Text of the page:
I left the bathroom and crawled directly into bed. It took the rest of the party two hours to notice I was missing, but once they did they all came into the bedroom at once at piled on the bed with me. We lay in a mass on the bed watching MTV2’s end of year countdown and the video for At the Drive In’s “One Armed Scissor” came on. It just melted our brains: the technical proficiency and quick cuts and tight editing and the perfect match of the visuals to the music. We felt admiration for and oneness with the director of the video and all decided that this video was the Decisive Moment of the day’s hallucinogenic trip.
I was calm and relaxed in the bed now, not having anything to worry about or stop avoiding or get myself out of bed for, forgetting that I had just fainted and possibly suffered a concussion. For the rest of them, they had grown bored with shrooms in the hours while I was in here recovering. They had moved onto the cocaine, the drug that we were supposed to have been saving for New Years Eve proper.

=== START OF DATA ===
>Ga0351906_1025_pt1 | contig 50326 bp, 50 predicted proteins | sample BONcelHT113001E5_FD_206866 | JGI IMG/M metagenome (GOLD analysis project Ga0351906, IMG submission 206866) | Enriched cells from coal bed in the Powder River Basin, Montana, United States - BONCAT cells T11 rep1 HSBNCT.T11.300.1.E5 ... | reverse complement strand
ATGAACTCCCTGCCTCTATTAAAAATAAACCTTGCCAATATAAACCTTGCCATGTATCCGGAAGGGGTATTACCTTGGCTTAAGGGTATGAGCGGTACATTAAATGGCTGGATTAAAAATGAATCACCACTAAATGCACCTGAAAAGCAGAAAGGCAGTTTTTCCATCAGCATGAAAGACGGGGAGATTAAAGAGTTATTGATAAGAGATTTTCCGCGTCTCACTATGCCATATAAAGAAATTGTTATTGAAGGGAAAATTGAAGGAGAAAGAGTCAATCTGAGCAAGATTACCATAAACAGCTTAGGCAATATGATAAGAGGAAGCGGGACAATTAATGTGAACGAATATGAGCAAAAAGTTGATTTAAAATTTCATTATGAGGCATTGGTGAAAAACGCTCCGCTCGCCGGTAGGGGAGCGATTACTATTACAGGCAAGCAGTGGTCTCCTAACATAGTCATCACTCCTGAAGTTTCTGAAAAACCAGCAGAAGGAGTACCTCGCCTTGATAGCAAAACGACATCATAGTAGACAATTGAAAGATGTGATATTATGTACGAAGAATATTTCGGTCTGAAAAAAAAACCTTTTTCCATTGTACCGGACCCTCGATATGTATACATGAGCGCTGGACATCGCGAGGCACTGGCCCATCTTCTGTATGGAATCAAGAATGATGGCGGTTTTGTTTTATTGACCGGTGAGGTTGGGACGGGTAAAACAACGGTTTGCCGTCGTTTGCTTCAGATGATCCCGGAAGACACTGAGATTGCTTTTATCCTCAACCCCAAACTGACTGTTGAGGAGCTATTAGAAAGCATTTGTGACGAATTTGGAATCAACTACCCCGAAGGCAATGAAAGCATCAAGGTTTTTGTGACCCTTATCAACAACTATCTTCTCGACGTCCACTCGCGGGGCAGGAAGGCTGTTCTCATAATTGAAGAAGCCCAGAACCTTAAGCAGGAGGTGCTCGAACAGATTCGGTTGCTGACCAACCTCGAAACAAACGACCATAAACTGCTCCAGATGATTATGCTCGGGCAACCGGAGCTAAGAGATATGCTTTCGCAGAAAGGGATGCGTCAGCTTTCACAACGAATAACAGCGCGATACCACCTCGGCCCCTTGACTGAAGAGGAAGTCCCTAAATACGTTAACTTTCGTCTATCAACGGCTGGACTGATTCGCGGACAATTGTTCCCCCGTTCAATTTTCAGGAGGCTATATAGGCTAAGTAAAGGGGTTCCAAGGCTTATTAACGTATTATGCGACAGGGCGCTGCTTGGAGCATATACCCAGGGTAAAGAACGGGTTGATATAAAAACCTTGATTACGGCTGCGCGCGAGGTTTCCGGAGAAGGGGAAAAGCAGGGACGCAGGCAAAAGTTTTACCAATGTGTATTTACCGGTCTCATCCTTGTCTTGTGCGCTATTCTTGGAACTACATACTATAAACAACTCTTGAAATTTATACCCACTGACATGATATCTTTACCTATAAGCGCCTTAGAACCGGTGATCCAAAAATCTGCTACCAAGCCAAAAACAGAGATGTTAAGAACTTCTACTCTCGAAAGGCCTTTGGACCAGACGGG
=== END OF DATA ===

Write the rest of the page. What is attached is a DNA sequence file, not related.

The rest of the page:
And that was a fact that struck some foreboding into me. If we were going to be responsible drug users on a casual bender of a New Years Eve at the dawn of our professional lives, then we at least needed to keep to a fucking schedule. I looked around at this group of friends and strangers I was bonding with in this outpost at the tip of the New World and, in my hazy newly re-paranoid mid-twenties mind, got the sudden fear I was surrounded by drug fiends. I saw people with problems. Two problems. First, the question of self-control: if you can’t wait 36 hours until a New Years Eve party to snort your cocaine like a normal person—that normal person, of course, being me—then your drug use flirted with becoming a drug problem. Second, there was the logistical problem. The fact that our supply was going to run out. That here, at a deserted summer resort in the middle of winter, we needed to find cocaine from god knows who with no notice on New Years Eve.